The latest twist in home invasion thrillers? The victims are anything but helpless.
Consider “Don’t Breathe” and the just-released thriller “The Owners” as Exhibits A. and B. Both feature crooks trying to make a quick buck … and quickly regretting it.
“The Owners” offers a few new wrinkles but stacks the deck so high against the burglars you almost feel sorry for them. Except there’s little to care about in this generic genre romp.
“Game of Thrones” alum Maisie Williams is Mary, the oh, so patient girlfriend of local crook Nathan (Ian Kenny). He and his two pals got a tip that a nearby mansion holds a safe waiting for them to crack. So they enter, stomping around as they please, before getting to work.
Only the home offers a few unwelcome surprises, and that’s before the homeowners reappear at the worst possible time.
“The Owners” doesn’t always follow the home invasion template, a welcome turn of events. Yet the action lacks an organic rhythm, leaving us to spend far too much time with the overmatched crooks.
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This ragtag crew isn’t remotely likable, let alone relatable. Bad guys routinely boast a certain swagger or a hapless spirit meant to humanize them. Even a plot reveal about the Maisie/Nathan romance doesn’t offer much in the way of emotional stakes.
A far better variation on this theme? “Villains,” a little-seen 2019 hoot starring Maika Monroe (“It Follows”) and Bill Skarsgard (plain ol’ “It”).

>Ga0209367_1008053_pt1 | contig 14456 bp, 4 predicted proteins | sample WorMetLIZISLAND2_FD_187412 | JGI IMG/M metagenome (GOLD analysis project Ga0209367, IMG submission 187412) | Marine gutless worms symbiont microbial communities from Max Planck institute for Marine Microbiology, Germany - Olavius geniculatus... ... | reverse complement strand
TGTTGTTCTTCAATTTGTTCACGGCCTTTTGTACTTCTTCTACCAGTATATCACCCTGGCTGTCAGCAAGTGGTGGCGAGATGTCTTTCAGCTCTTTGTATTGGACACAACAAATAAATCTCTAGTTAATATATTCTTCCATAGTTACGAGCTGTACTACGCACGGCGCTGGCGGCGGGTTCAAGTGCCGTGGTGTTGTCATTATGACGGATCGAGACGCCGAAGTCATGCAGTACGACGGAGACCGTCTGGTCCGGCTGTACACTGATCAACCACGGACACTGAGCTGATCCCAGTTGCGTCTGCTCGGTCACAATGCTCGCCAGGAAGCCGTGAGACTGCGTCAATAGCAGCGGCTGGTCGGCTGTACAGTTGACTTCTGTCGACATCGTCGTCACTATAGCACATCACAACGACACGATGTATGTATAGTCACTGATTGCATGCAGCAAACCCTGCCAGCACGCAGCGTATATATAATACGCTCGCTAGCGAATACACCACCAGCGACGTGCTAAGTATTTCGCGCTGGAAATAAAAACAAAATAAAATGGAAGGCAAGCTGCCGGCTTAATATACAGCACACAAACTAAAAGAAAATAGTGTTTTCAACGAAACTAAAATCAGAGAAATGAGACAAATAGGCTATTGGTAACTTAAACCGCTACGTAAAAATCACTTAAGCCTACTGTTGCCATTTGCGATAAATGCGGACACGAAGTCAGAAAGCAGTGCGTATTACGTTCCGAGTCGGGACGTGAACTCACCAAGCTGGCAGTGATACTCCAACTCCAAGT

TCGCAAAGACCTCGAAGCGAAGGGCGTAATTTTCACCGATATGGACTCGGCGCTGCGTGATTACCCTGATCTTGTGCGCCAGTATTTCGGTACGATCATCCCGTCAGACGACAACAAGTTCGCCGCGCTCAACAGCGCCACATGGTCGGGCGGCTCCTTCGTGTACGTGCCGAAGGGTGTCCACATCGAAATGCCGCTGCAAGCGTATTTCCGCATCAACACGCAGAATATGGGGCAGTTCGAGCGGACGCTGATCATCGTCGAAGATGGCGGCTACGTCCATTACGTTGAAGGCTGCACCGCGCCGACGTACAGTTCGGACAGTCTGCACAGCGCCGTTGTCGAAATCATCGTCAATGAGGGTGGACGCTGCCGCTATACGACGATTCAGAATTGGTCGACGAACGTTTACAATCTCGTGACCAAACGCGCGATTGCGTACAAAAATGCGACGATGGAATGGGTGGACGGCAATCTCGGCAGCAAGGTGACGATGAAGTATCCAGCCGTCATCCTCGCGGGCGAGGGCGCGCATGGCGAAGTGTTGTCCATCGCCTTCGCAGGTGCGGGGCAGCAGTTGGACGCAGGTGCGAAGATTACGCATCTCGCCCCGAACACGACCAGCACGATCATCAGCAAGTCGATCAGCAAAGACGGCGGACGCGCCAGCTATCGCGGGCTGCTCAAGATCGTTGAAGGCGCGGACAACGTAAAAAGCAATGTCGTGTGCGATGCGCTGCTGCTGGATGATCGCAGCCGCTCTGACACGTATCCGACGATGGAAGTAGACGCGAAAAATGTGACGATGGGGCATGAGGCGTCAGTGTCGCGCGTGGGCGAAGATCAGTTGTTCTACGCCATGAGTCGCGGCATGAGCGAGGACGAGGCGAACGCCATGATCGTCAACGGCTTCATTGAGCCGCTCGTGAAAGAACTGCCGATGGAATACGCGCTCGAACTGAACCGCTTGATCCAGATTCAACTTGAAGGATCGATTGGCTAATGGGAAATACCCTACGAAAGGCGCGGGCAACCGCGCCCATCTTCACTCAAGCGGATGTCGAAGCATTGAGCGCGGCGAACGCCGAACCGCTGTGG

“The Owners'” first 10 minutes are excruciating, even by genre standards. Yes, we’re in the “set up” phase of the story, an obligatory step en route to the shocks. The banter between the thugs is instantly grating and it never improves.
The older couple at the heart of the tale, the titular “owners,” offers promise. Sylvester McCoy summons an avuncular mien as the man of the house, more stable than his brittle wife (Rita Tushingham). Just who are these two, anyway? What makes them tick?
The reveals are slow in coming, but they’re never satisfying in the way good horror delivers. In fact, you’re not quite sure what gives even after the credits roll. That inscrutable slant does the film few favors.
First-time director Julius Berg squeezes some uncomfortable moments out of the film’s first half. That’s when the story should roar to life instead of slinking its way to a flat denouement.
HiT or Miss: The home invasion genre is tough to screw up, but “The Owners” does just that.